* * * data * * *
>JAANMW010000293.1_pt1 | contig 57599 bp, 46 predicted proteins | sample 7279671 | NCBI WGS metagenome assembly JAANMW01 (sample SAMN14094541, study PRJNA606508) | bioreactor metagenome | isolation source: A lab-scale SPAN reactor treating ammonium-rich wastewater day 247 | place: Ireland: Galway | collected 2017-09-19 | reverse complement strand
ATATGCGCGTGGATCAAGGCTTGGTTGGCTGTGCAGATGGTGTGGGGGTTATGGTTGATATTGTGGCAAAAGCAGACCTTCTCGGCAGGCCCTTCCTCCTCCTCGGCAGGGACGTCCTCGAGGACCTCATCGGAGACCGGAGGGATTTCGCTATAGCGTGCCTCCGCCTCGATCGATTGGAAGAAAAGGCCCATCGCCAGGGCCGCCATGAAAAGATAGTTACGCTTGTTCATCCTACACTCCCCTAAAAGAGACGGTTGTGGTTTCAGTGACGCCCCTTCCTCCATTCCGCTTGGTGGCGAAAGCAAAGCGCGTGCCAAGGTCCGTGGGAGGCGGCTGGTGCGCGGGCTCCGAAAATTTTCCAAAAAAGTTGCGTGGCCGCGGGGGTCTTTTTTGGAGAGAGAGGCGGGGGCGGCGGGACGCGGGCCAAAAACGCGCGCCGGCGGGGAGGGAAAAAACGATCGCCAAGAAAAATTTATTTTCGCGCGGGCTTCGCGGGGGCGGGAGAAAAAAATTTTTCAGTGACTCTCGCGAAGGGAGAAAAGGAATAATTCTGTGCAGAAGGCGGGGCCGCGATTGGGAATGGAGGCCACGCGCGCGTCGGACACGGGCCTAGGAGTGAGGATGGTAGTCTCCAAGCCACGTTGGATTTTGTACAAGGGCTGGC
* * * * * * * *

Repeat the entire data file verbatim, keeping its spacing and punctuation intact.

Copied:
>JAANMW010000293.1_pt1 | contig 57599 bp, 46 predicted proteins | sample 7279671 | NCBI WGS metagenome assembly JAANMW01 (sample SAMN14094541, study PRJNA606508) | bioreactor metagenome | isolation source: A lab-scale SPAN reactor treating ammonium-rich wastewater day 247 | place: Ireland: Galway | collected 2017-09-19 | reverse complement strand
ATATGCGCGTGGATCAAGGCTTGGTTGGCTGTGCAGATGGTGTGGGGGTTATGGTTGATATTGTGGCAAAAGCAGACCTTCTCGGCAGGCCCTTCCTCCTCCTCGGCAGGGACGTCCTCGAGGACCTCATCGGAGACCGGAGGGATTTCGCTATAGCGTGCCTCCGCCTCGATCGATTGGAAGAAAAGGCCCATCGCCAGGGCCGCCATGAAAAGATAGTTACGCTTGTTCATCCTACACTCCCCTAAAAGAGACGGTTGTGGTTTCAGTGACGCCCCTTCCTCCATTCCGCTTGGTGGCGAAAGCAAAGCGCGTGCCAAGGTCCGTGGGAGGCGGCTGGTGCGCGGGCTCCGAAAATTTTCCAAAAAAGTTGCGTGGCCGCGGGGGTCTTTTTTGGAGAGAGAGGCGGGGGCGGCGGGACGCGGGCCAAAAACGCGCGCCGGCGGGGAGGGAAAAAACGATCGCCAAGAAAAATTTATTTTCGCGCGGGCTTCGCGGGGGCGGGAGAAAAAAATTTTTCAGTGACTCTCGCGAAGGGAGAAAAGGAATAATTCTGTGCAGAAGGCGGGGCCGCGATTGGGAATGGAGGCCACGCGCGCGTCGGACACGGGCCTAGGAGTGAGGATGGTAGTCTCCAAGCCACGTTGGATTTTGTACAAGGGCTGGC